The next five months in the NICU would be the hardest five months of my life. My husband and I were immediately forced onto the NICU rollercoaster. Our hearts broke as we watched our daughter’s fragile body lie in an incubator not knowing those first few days if she would make it. We rejoiced when blood work and MRI’s came back clear. We cried when her oxygen levels dropped so much during the night, that we couldn’t hold her during the day. We rejoiced when she came off the ventilator, and worried when she had to be put back on. We celebrated when she was moved to a bassinet and asked way to many questions when she struggled to move off of the feeding tube. We counted every ounce she gained and recorded every ml she ate every 3 hours. We spent every minute we could with her and played endless hours of Words with Friends and Draw Something. It was exhausting, but there was beauty in all of it too. The amazing nurses that became our friends, the dove chocolates that our doctor would bring to us every night on rounds, and the way our family and friends supported us. We felt like we were falling apart at the seams, but we knew we were being held together by the grace of God and by all of you.


October 26, 2012 was the day we finally got to bring our baby girl home. Nurses who weren’t scheduled came in just to see us off. My family drove to be with us. It was an amazing day! Our 1 pound, 24 weeker was now a strong and healthy 6 pound, 5 month old. We dressed her up in a bird costume for Halloween (get it? she was the early bird!) and we rushed into the holiday season celebrating all of her firsts. Each “first” was just a little sweeter for us knowing how close we were from things being very different.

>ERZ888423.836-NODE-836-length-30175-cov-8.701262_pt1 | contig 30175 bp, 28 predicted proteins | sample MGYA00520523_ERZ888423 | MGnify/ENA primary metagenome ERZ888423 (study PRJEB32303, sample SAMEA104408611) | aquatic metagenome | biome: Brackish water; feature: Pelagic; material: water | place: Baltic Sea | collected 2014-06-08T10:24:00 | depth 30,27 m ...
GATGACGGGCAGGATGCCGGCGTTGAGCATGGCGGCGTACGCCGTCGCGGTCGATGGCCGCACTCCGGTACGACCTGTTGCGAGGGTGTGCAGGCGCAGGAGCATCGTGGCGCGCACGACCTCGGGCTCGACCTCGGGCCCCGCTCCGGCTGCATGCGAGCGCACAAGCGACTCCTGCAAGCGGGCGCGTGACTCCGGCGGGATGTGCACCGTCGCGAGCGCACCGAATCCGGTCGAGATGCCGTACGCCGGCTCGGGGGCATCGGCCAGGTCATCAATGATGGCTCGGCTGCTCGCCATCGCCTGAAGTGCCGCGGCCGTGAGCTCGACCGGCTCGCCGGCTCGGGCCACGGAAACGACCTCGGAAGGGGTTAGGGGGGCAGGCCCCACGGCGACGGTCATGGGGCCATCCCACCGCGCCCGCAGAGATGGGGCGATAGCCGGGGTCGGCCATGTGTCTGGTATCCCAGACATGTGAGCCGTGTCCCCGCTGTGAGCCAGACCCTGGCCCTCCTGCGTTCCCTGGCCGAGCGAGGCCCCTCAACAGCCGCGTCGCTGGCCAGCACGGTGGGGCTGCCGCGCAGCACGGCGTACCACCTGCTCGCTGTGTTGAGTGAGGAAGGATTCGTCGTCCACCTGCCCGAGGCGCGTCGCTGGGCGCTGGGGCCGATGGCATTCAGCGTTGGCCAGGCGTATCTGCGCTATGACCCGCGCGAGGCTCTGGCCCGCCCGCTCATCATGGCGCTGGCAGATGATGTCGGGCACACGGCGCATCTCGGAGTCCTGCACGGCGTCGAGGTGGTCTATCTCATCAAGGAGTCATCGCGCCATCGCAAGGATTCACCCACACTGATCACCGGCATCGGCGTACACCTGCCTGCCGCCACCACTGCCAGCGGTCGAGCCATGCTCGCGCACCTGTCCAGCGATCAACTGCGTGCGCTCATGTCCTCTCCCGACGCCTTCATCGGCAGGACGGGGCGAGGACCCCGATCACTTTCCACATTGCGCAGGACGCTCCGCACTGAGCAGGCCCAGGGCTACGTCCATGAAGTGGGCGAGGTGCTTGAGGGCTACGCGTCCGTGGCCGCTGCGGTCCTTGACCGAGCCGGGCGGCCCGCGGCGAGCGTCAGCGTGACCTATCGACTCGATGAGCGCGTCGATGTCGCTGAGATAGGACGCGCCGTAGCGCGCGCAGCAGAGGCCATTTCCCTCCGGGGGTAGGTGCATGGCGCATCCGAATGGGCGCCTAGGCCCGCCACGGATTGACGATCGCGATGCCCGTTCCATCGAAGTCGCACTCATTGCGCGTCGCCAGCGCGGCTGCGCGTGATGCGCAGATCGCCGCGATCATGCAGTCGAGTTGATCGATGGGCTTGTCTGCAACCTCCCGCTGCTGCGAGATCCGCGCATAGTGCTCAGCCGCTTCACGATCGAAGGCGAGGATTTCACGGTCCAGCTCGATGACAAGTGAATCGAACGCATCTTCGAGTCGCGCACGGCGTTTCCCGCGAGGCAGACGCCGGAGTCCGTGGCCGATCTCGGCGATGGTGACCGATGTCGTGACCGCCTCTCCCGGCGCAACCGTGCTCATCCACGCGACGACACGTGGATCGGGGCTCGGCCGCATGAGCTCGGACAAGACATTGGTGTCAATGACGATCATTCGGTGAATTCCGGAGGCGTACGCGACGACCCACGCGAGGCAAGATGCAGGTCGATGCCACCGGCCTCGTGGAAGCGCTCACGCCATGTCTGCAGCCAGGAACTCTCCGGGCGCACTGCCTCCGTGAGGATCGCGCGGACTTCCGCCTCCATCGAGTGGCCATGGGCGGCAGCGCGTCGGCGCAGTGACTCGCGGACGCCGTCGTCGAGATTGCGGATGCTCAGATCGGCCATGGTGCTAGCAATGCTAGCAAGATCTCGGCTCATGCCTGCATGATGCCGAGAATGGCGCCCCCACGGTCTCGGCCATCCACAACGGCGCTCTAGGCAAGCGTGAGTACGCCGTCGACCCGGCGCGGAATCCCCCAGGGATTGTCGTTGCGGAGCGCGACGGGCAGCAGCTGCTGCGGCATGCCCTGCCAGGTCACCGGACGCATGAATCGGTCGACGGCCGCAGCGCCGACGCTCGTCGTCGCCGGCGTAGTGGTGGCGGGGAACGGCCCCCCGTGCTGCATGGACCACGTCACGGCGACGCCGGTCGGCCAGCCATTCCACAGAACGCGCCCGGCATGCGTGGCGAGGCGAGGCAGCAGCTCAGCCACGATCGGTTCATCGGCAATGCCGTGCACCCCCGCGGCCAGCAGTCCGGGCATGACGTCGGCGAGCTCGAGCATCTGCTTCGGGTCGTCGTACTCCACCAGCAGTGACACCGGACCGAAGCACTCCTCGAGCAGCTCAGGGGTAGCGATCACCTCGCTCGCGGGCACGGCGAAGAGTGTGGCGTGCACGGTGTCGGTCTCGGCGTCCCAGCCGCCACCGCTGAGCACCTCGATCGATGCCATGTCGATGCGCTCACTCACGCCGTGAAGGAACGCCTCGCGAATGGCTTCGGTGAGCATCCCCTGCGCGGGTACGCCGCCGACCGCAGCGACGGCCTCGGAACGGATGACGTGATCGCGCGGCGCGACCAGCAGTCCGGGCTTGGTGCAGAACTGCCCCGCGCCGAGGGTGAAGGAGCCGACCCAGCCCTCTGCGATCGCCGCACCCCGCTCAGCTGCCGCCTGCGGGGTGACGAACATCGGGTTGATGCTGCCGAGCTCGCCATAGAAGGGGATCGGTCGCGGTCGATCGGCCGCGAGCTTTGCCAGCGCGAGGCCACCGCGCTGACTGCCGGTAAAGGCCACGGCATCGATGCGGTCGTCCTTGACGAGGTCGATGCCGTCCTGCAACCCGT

It was a joyous season. Celebrating Christmas, being surrounded by family, the entering into a new year, and purchasing our first home. On the outside it would appear as if everything was perfect. Everything was finally all working out. But my inside reality was very different. I was broken.

I never once doubted God or what He was capable of doing. I knew every time I looked into my daughter’s eyes that he had displayed a miracle right in front of me. My husband was growing and being invested in and the evidence of God’s hand was clearly over his life. I knew there was no denying his presence or his power, I just couldn’t find any of it in me. I had failed, and now I was alone.

I couldn’t make since of any of it. I was healthy, in shape, and following all of the prenatal rules. But even before all of that, I was faithful. I committed my life to God at 15 years old and I never once looked back. Through death and illnesses of family members, through heartbreaks of lost relationships, through challenging seasons of life, I had been faithful. Wasn’t it His turn to be faithful to me? 734304_698094721588_1147574983_n

“My God, my God, why have you forsaken me? Why are you so far from saving me, so far from my cries of anguish? My God, I cry out by day, but you do not answer, by night, but I find no rest. Yet you are enthroned as the Holy One.” Psalm 22:1-3

Check back next week for part 2.